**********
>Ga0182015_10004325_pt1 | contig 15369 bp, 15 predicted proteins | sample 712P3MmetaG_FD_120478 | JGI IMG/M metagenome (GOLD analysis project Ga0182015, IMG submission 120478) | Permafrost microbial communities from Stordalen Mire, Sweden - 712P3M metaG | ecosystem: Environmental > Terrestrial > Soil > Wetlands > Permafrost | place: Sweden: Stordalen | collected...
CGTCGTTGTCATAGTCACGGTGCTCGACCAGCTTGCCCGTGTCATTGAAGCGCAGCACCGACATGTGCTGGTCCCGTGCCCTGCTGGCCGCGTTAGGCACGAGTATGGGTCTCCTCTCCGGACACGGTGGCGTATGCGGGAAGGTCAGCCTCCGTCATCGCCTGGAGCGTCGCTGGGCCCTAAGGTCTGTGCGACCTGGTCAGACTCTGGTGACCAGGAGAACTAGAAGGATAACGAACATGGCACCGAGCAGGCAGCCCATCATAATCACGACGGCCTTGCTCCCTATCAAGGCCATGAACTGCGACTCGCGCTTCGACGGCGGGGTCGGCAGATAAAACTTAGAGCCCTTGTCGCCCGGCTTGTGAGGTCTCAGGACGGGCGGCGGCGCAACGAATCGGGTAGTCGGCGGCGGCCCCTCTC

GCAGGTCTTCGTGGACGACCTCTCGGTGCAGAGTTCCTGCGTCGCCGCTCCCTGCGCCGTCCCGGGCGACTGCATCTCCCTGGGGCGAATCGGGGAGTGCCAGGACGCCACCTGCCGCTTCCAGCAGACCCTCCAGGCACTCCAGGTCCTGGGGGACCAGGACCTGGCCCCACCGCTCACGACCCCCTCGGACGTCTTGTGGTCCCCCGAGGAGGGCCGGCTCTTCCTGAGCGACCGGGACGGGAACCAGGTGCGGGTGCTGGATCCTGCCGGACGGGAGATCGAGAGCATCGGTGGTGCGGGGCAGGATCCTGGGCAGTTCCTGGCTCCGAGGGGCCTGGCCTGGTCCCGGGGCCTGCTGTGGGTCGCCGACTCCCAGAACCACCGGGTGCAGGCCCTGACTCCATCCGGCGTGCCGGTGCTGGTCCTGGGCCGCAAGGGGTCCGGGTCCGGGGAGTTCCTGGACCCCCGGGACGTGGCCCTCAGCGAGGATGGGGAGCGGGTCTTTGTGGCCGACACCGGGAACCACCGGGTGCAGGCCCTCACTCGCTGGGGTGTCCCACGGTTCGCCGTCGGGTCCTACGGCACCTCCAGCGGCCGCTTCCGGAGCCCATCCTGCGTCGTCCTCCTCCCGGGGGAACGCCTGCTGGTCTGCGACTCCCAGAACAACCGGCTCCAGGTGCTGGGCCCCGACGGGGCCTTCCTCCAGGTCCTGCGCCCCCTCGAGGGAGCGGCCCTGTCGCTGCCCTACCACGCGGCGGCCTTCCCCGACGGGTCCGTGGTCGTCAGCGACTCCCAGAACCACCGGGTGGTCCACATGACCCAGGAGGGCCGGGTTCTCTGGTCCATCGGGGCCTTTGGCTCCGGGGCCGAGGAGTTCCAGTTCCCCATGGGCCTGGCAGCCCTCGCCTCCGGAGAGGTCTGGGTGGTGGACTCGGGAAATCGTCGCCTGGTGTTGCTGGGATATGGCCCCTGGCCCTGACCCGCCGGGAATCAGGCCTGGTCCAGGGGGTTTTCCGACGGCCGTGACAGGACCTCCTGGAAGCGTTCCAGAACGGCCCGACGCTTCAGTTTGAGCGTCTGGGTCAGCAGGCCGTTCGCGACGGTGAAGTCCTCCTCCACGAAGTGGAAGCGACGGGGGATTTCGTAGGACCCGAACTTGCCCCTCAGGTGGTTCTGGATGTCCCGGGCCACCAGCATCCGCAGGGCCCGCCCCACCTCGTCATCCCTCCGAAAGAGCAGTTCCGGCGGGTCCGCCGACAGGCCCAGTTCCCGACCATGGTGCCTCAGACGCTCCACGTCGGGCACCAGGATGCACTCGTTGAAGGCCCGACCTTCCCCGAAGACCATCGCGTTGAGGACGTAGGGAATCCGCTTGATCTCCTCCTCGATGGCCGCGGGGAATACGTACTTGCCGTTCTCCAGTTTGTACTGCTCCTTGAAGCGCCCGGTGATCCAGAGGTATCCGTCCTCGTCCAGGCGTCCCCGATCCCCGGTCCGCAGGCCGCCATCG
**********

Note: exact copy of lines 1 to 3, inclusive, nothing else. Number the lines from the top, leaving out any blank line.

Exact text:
>Ga0182015_10004325_pt1 | contig 15369 bp, 15 predicted proteins | sample 712P3MmetaG_FD_120478 | JGI IMG/M metagenome (GOLD analysis project Ga0182015, IMG submission 120478) | Permafrost microbial communities from Stordalen Mire, Sweden - 712P3M metaG | ecosystem: Environmental > Terrestrial > Soil > Wetlands > Permafrost | place: Sweden: Stordalen | collected...
CGTCGTTGTCATAGTCACGGTGCTCGACCAGCTTGCCCGTGTCATTGAAGCGCAGCACCGACATGTGCTGGTCCCGTGCCCTGCTGGCCGCGTTAGGCACGAGTATGGGTCTCCTCTCCGGACACGGTGGCGTATGCGGGAAGGTCAGCCTCCGTCATCGCCTGGAGCGTCGCTGGGCCCTAAGGTCTGTGCGACCTGGTCAGACTCTGGTGACCAGGAGAACTAGAAGGATAACGAACATGGCACCGAGCAGGCAGCCCATCATAATCACGACGGCCTTGCTCCCTATCAAGGCCATGAACTGCGACTCGCGCTTCGACGGCGGGGTCGGCAGATAAAACTTAGAGCCCTTGTCGCCCGGCTTGTGAGGTCTCAGGACGGGCGGCGGCGCAACGAATCGGGTAGTCGGCGGCGGCCCCTCTC

GCAGGTCTTCGTGGACGACCTCTCGGTGCAGAGTTCCTGCGTCGCCGCTCCCTGCGCCGTCCCGGGCGACTGCATCTCCCTGGGGCGAATCGGGGAGTGCCAGGACGCCACCTGCCGCTTCCAGCAGACCCTCCAGGCACTCCAGGTCCTGGGGGACCAGGACCTGGCCCCACCGCTCACGACCCCCTCGGACGTCTTGTGGTCCCCCGAGGAGGGCCGGCTCTTCCTGAGCGACCGGGACGGGAACCAGGTGCGGGTGCTGGATCCTGCCGGACGGGAGATCGAGAGCATCGGTGGTGCGGGGCAGGATCCTGGGCAGTTCCTGGCTCCGAGGGGCCTGGCCTGGTCCCGGGGCCTGCTGTGGGTCGCCGACTCCCAGAACCACCGGGTGCAGGCCCTGACTCCATCCGGCGTGCCGGTGCTGGTCCTGGGCCGCAAGGGGTCCGGGTCCGGGGAGTTCCTGGACCCCCGGGACGTGGCCCTCAGCGAGGATGGGGAGCGGGTCTTTGTGGCCGACACCGGGAACCACCGGGTGCAGGCCCTCACTCGCTGGGGTGTCCCACGGTTCGCCGTCGGGTCCTACGGCACCTCCAGCGGCCGCTTCCGGAGCCCATCCTGCGTCGTCCTCCTCCCGGGGGAACGCCTGCTGGTCTGCGACTCCCAGAACAACCGGCTCCAGGTGCTGGGCCCCGACGGGGCCTTCCTCCAGGTCCTGCGCCCCCTCGAGGGAGCGGCCCTGTCGCTGCCCTACCACGCGGCGGCCTTCCCCGACGGGTCCGTGGTCGTCAGCGACTCCCAGAACCACCGGGTGGTCCACATGACCCAGGAGGGCCGGGTTCTCTGGTCCATCGGGGCCTTTGGCTCCGGGGCCGAGGAGTTCCAGTTCCCCATGGGCCTGGCAGCCCTCGCCTCCGGAGAGGTCTGGGTGGTGGACTCGGGAAATCGTCGCCTGGTGTTGCTGGGATATGGCCCCTGGCCCTGACCCGCCGGGAATCAGGCCTGGTCCAGGGGGTTTTCCGACGGCCGTGACAGGACCTCCTGGAAGCGTTCCAGAACGGCCCGACGCTTCAGTTTGAGCGTCTGGGTCAGCAGGCCGTTCGCGACGGTGAAGTCCTCCTCCACGAAGTGGAAGCGACGGGGGATTTCGTAGGACCCGAACTTGCCCCTCAGGTGGTTCTGGATGTCCCGGGCCACCAGCATCCGCAGGGCCCGCCCCACCTCGTCATCCCTCCGAAAGAGCAGTTCCGGCGGGTCCGCCGACAGGCCCAGTTCCCGACCATGGTGCCTCAGACGCTCCACGTCGGGCACCAGGATGCACTCGTTGAAGGCCCGACCTTCCCCGAAGACCATCGCGTTGAGGACGTAGGGAATCCGCTTGATCTCCTCCTCGATGGCCGCGGGGAATACGTACTTGCCGTTCTCCAGTTTGTACTGCTCCTTGAAGCGCCCGGTGATCCAGAGGTATCCGTCCTCGTCCAGGCGTCCCCGATCCCCGGTCCGCAGGCCGCCATCG